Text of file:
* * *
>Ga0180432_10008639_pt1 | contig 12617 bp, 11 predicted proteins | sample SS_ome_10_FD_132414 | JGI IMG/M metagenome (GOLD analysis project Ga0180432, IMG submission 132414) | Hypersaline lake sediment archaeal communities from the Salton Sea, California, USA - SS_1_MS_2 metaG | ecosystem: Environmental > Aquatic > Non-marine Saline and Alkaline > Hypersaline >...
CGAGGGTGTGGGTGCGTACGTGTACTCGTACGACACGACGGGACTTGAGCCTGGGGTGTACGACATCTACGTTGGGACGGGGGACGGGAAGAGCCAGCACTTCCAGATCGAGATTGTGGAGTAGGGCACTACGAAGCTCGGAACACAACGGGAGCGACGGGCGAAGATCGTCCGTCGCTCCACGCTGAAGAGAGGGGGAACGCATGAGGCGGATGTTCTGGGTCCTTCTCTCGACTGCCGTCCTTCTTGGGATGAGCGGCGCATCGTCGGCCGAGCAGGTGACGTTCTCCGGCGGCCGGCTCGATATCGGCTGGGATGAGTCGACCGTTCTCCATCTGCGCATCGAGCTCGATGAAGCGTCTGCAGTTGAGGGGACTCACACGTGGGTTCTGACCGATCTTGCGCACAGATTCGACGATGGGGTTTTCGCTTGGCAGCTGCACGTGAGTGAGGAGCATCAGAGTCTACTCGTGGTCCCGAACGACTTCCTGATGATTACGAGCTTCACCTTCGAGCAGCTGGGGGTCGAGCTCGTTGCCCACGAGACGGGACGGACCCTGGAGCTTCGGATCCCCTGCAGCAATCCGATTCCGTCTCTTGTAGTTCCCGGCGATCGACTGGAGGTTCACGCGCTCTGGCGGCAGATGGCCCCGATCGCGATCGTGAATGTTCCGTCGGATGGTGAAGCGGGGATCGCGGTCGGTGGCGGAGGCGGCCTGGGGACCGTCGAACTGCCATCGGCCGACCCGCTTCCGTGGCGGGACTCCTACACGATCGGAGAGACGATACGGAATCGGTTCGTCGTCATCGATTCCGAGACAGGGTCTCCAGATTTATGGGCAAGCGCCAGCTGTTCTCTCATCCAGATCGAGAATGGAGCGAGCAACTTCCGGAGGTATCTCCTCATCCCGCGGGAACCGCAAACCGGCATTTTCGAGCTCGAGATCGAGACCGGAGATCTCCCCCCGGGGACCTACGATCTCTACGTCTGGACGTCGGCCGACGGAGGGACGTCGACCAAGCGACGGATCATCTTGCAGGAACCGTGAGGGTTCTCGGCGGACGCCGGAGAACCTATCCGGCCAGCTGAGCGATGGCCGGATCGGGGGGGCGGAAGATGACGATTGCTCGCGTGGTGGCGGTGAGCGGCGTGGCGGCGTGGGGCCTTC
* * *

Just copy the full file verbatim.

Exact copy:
>Ga0180432_10008639_pt1 | contig 12617 bp, 11 predicted proteins | sample SS_ome_10_FD_132414 | JGI IMG/M metagenome (GOLD analysis project Ga0180432, IMG submission 132414) | Hypersaline lake sediment archaeal communities from the Salton Sea, California, USA - SS_1_MS_2 metaG | ecosystem: Environmental > Aquatic > Non-marine Saline and Alkaline > Hypersaline >...
CGAGGGTGTGGGTGCGTACGTGTACTCGTACGACACGACGGGACTTGAGCCTGGGGTGTACGACATCTACGTTGGGACGGGGGACGGGAAGAGCCAGCACTTCCAGATCGAGATTGTGGAGTAGGGCACTACGAAGCTCGGAACACAACGGGAGCGACGGGCGAAGATCGTCCGTCGCTCCACGCTGAAGAGAGGGGGAACGCATGAGGCGGATGTTCTGGGTCCTTCTCTCGACTGCCGTCCTTCTTGGGATGAGCGGCGCATCGTCGGCCGAGCAGGTGACGTTCTCCGGCGGCCGGCTCGATATCGGCTGGGATGAGTCGACCGTTCTCCATCTGCGCATCGAGCTCGATGAAGCGTCTGCAGTTGAGGGGACTCACACGTGGGTTCTGACCGATCTTGCGCACAGATTCGACGATGGGGTTTTCGCTTGGCAGCTGCACGTGAGTGAGGAGCATCAGAGTCTACTCGTGGTCCCGAACGACTTCCTGATGATTACGAGCTTCACCTTCGAGCAGCTGGGGGTCGAGCTCGTTGCCCACGAGACGGGACGGACCCTGGAGCTTCGGATCCCCTGCAGCAATCCGATTCCGTCTCTTGTAGTTCCCGGCGATCGACTGGAGGTTCACGCGCTCTGGCGGCAGATGGCCCCGATCGCGATCGTGAATGTTCCGTCGGATGGTGAAGCGGGGATCGCGGTCGGTGGCGGAGGCGGCCTGGGGACCGTCGAACTGCCATCGGCCGACCCGCTTCCGTGGCGGGACTCCTACACGATCGGAGAGACGATACGGAATCGGTTCGTCGTCATCGATTCCGAGACAGGGTCTCCAGATTTATGGGCAAGCGCCAGCTGTTCTCTCATCCAGATCGAGAATGGAGCGAGCAACTTCCGGAGGTATCTCCTCATCCCGCGGGAACCGCAAACCGGCATTTTCGAGCTCGAGATCGAGACCGGAGATCTCCCCCCGGGGACCTACGATCTCTACGTCTGGACGTCGGCCGACGGAGGGACGTCGACCAAGCGACGGATCATCTTGCAGGAACCGTGAGGGTTCTCGGCGGACGCCGGAGAACCTATCCGGCCAGCTGAGCGATGGCCGGATCGGGGGGGCGGAAGATGACGATTGCTCGCGTGGTGGCGGTGAGCGGCGTGGCGGCGTGGGGCCTTC